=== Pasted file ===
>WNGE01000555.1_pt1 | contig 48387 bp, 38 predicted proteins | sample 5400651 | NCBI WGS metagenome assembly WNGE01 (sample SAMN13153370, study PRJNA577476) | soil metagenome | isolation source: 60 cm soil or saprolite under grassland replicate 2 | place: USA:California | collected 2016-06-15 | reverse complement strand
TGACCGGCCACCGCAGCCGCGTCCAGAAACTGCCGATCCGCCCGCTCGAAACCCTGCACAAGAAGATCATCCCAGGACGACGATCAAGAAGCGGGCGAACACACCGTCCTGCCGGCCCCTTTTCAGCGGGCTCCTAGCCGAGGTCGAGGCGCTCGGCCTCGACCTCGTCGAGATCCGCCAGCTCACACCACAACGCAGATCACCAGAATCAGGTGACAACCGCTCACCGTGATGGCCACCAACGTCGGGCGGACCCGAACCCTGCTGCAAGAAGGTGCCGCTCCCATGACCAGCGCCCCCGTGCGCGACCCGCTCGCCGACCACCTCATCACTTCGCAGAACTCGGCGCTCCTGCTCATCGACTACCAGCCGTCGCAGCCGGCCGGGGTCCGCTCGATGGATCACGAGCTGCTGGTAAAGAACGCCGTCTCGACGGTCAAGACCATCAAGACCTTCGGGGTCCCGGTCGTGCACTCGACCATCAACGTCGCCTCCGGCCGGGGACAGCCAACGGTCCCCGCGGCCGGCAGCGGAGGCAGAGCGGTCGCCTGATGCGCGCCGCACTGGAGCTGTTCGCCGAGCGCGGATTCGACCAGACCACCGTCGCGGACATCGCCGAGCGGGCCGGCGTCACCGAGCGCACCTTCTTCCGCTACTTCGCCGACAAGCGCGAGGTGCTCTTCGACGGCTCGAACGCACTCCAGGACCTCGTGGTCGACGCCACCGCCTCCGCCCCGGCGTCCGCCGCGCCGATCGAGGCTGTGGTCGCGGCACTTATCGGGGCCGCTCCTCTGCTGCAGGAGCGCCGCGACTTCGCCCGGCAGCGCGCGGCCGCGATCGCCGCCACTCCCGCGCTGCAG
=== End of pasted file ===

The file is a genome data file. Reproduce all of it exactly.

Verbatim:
>WNGE01000555.1_pt1 | contig 48387 bp, 38 predicted proteins | sample 5400651 | NCBI WGS metagenome assembly WNGE01 (sample SAMN13153370, study PRJNA577476) | soil metagenome | isolation source: 60 cm soil or saprolite under grassland replicate 2 | place: USA:California | collected 2016-06-15 | reverse complement strand
TGACCGGCCACCGCAGCCGCGTCCAGAAACTGCCGATCCGCCCGCTCGAAACCCTGCACAAGAAGATCATCCCAGGACGACGATCAAGAAGCGGGCGAACACACCGTCCTGCCGGCCCCTTTTCAGCGGGCTCCTAGCCGAGGTCGAGGCGCTCGGCCTCGACCTCGTCGAGATCCGCCAGCTCACACCACAACGCAGATCACCAGAATCAGGTGACAACCGCTCACCGTGATGGCCACCAACGTCGGGCGGACCCGAACCCTGCTGCAAGAAGGTGCCGCTCCCATGACCAGCGCCCCCGTGCGCGACCCGCTCGCCGACCACCTCATCACTTCGCAGAACTCGGCGCTCCTGCTCATCGACTACCAGCCGTCGCAGCCGGCCGGGGTCCGCTCGATGGATCACGAGCTGCTGGTAAAGAACGCCGTCTCGACGGTCAAGACCATCAAGACCTTCGGGGTCCCGGTCGTGCACTCGACCATCAACGTCGCCTCCGGCCGGGGACAGCCAACGGTCCCCGCGGCCGGCAGCGGAGGCAGAGCGGTCGCCTGATGCGCGCCGCACTGGAGCTGTTCGCCGAGCGCGGATTCGACCAGACCACCGTCGCGGACATCGCCGAGCGGGCCGGCGTCACCGAGCGCACCTTCTTCCGCTACTTCGCCGACAAGCGCGAGGTGCTCTTCGACGGCTCGAACGCACTCCAGGACCTCGTGGTCGACGCCACCGCCTCCGCCCCGGCGTCCGCCGCGCCGATCGAGGCTGTGGTCGCGGCACTTATCGGGGCCGCTCCTCTGCTGCAGGAGCGCCGCGACTTCGCCCGGCAGCGCGCGGCCGCGATCGCCGCCACTCCCGCGCTGCAG